Eye on Vision June 2014

Eye on Vision June 2014 Newsletter

In this issue

  • Telemedicine detects eye problems, but doctors must prepare for more patients
  • Glaucoma may be a brain desease rather than an eye one
  • Poor grades explained by vision problems: College of Optometrists in Vision Development offers hope to parents of struggling readers
  • Making artificial vision look more natural
  • Check out our special offer on the IReST family of products

 

Telemedicine detects eye problems, but doctors must prepare for more patients

Source: Reuters.com

Setting up a telemedicine screening option for patients in primary care clinics can catch many potential eye problems early on. But that sends more patients to eye doctors, who need to be prepared for the influx, according to a new study from the Veterans Health Administration.

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GLAUCOMA MAY BE A BRAIN DISEASE

RATHER THAN AN EYE ONE

Source: Science 2.0

A new study says the brain, not the eye, controls the cellular process that leads to glaucoma, a finding that may help develop treatments for one of the world’s leading causes of irreversible blindness.

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Poor Grades Explained by Vision Problems: College of Optometrists in Vision Development Offers Hope to Parents of Struggling Readers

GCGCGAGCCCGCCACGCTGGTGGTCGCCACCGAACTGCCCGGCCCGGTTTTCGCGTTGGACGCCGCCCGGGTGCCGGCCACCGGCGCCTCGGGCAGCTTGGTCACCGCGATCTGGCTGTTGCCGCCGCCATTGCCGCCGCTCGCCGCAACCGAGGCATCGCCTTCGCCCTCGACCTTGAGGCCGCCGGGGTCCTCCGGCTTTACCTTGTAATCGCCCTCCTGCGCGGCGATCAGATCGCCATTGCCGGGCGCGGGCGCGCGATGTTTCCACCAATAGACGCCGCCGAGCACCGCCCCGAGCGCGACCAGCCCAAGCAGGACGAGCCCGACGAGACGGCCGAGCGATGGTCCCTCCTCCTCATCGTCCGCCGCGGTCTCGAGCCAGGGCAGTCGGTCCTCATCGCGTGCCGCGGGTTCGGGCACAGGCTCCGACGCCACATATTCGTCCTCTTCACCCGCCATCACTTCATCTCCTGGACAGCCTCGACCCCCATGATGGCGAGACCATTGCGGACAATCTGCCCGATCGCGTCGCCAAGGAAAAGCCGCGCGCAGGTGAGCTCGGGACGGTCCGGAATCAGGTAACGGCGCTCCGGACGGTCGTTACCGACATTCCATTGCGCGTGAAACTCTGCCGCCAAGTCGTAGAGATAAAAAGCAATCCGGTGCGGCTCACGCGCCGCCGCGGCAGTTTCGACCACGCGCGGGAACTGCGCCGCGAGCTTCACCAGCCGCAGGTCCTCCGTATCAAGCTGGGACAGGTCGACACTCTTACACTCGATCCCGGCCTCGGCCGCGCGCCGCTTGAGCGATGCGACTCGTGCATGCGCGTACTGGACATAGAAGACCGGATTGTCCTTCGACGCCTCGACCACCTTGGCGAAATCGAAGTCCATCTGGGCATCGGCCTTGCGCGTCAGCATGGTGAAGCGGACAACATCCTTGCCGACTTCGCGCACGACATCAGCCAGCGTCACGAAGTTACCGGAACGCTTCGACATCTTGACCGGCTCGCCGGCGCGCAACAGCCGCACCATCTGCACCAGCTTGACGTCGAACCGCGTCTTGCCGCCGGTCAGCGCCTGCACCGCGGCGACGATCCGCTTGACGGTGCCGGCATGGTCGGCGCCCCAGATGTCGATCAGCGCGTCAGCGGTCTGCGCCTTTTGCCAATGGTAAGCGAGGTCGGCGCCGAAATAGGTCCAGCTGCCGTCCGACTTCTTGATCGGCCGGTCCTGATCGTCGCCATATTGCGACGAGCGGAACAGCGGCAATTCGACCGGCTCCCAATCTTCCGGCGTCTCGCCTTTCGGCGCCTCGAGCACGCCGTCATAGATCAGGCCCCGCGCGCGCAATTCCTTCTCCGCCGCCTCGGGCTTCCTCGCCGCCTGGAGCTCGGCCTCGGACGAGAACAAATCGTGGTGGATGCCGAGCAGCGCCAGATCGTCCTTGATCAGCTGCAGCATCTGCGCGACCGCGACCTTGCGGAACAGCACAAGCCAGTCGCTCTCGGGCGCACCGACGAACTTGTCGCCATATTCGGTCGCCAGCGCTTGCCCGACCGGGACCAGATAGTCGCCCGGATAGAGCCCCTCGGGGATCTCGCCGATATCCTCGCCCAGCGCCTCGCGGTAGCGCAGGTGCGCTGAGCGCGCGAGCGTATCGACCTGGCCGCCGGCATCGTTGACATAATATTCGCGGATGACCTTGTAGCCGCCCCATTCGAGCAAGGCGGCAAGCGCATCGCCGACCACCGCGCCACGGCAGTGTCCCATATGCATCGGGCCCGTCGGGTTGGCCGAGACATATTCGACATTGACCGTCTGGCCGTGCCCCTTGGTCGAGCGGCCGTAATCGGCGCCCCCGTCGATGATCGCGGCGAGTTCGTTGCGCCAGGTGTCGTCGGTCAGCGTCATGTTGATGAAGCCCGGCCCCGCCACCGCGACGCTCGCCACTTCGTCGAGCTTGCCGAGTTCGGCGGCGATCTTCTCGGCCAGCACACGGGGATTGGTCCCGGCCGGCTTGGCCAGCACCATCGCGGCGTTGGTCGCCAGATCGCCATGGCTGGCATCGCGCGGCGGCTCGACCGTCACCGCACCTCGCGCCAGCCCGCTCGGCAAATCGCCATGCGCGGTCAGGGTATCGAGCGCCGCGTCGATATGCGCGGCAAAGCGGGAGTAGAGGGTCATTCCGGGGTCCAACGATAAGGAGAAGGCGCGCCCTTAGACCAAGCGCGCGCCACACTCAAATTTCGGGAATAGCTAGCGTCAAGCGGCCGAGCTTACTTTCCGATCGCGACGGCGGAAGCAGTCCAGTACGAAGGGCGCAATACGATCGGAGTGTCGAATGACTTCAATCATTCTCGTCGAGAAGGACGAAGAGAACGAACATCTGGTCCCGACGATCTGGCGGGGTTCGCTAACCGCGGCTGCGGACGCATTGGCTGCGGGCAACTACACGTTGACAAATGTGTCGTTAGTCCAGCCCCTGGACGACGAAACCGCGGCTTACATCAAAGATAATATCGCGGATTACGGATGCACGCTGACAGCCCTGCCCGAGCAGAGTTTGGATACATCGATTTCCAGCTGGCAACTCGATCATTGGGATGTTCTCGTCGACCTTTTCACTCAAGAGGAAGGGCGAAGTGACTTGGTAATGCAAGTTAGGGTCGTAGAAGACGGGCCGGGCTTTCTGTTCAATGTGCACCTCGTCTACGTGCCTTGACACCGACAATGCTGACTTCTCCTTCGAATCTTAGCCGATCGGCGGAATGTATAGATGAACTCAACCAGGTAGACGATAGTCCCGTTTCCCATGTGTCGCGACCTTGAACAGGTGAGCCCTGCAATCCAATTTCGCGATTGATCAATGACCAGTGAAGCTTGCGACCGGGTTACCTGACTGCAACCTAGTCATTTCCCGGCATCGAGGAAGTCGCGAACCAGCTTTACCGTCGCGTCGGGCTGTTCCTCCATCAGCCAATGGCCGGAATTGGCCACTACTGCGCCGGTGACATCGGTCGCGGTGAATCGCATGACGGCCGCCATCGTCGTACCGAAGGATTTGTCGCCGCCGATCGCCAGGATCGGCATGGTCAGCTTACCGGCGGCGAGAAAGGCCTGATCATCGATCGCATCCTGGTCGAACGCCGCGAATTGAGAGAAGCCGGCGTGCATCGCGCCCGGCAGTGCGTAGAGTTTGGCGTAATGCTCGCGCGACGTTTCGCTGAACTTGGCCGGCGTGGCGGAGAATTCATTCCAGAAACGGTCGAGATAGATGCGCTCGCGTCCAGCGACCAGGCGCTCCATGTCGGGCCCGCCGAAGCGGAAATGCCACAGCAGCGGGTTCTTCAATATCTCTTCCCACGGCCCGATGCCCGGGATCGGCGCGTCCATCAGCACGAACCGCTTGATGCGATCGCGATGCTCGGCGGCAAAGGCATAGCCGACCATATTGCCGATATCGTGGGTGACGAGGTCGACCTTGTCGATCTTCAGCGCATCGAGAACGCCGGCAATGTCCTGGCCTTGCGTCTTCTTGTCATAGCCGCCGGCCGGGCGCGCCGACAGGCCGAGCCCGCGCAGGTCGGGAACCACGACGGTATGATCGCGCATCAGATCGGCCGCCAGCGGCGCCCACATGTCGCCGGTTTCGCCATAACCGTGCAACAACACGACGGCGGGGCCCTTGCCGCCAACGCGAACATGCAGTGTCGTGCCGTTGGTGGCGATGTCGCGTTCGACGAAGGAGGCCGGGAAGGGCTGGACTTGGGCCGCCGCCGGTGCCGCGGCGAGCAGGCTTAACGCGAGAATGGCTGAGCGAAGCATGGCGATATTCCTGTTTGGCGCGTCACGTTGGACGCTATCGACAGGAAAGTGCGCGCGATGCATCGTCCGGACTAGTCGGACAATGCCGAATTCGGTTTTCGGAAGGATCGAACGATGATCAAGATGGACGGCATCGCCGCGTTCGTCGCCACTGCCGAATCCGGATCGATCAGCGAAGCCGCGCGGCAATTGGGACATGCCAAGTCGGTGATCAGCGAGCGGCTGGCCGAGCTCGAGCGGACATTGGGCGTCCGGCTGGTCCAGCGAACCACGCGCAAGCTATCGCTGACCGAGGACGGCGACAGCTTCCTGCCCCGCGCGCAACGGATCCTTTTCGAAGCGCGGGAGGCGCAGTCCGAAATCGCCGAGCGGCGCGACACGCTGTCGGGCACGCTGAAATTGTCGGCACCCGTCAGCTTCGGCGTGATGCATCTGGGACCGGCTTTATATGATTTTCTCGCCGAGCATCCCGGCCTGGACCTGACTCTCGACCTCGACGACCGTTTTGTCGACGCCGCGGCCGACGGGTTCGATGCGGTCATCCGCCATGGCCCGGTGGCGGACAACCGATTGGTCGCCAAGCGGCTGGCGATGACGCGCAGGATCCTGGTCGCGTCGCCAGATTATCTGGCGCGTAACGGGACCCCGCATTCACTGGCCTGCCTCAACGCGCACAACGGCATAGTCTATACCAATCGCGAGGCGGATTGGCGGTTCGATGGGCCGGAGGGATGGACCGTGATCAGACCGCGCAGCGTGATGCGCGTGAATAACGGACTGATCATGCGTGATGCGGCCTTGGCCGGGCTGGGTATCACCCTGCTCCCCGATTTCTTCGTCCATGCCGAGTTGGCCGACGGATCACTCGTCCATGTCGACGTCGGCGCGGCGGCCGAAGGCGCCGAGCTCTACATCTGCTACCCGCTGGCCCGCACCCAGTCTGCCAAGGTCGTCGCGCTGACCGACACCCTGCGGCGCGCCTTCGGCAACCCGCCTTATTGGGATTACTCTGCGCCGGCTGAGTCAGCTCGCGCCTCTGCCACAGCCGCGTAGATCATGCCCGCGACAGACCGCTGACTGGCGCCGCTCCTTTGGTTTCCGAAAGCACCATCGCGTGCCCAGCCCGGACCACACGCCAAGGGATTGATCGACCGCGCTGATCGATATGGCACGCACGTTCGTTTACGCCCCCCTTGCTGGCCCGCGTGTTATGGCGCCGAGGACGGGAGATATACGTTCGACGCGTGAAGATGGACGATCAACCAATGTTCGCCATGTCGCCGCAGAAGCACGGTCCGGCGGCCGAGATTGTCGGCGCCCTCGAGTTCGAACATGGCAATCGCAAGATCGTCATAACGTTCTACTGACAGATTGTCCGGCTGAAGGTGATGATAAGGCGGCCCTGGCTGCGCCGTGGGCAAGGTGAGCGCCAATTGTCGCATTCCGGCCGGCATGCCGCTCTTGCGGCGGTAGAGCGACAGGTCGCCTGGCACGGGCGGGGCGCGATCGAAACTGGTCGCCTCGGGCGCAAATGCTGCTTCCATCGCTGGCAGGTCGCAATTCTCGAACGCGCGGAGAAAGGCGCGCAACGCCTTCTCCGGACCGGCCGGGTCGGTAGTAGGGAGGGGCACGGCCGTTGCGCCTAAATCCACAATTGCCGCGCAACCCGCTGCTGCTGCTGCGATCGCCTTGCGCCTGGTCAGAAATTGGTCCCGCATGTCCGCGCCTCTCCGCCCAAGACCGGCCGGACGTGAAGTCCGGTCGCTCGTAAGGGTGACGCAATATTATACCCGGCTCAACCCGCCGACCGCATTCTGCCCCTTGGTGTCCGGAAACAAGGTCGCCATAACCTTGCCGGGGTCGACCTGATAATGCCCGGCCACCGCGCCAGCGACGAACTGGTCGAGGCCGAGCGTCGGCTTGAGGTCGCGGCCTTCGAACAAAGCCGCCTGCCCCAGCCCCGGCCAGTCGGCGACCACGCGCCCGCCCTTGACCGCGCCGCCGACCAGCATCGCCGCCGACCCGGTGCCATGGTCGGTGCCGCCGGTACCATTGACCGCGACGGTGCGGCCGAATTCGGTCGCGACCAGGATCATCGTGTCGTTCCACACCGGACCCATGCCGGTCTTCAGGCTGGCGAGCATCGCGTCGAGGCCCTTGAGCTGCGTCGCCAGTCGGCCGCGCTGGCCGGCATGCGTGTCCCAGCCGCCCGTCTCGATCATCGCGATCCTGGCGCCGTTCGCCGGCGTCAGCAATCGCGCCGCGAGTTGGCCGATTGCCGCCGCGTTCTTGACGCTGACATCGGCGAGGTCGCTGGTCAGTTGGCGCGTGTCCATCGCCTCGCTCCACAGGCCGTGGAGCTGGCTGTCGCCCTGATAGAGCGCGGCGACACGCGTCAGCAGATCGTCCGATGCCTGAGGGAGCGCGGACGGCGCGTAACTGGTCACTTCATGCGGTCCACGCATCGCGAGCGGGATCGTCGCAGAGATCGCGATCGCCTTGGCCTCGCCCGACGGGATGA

Source: Marketwired.com

When school resumes in August, educators, parents, and students will strive to improve reading levels. According to the Common Core Curriculum, “Students will be challenged and asked questions that push them to refer back to what they’ve read.” Yet, according to Ida Chung, OD, FCOVD, and President of the College of Optometrists in Vision Development (COVD), “students who have eye coordination and eye movement problems struggle to read and have trouble remembering what they read which will make this task nearly impossible.

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Making Artificial Vision Look More Natural

Source: Newswise.com

In laboratory test, researchers have used electrical stimulaiton of retinal cells to produce the same patters of activity that occur when the retina sees a moving object. Although more work remains, this is a step toward restoring natural, high-fidelity vision to blind people, the researchers say.

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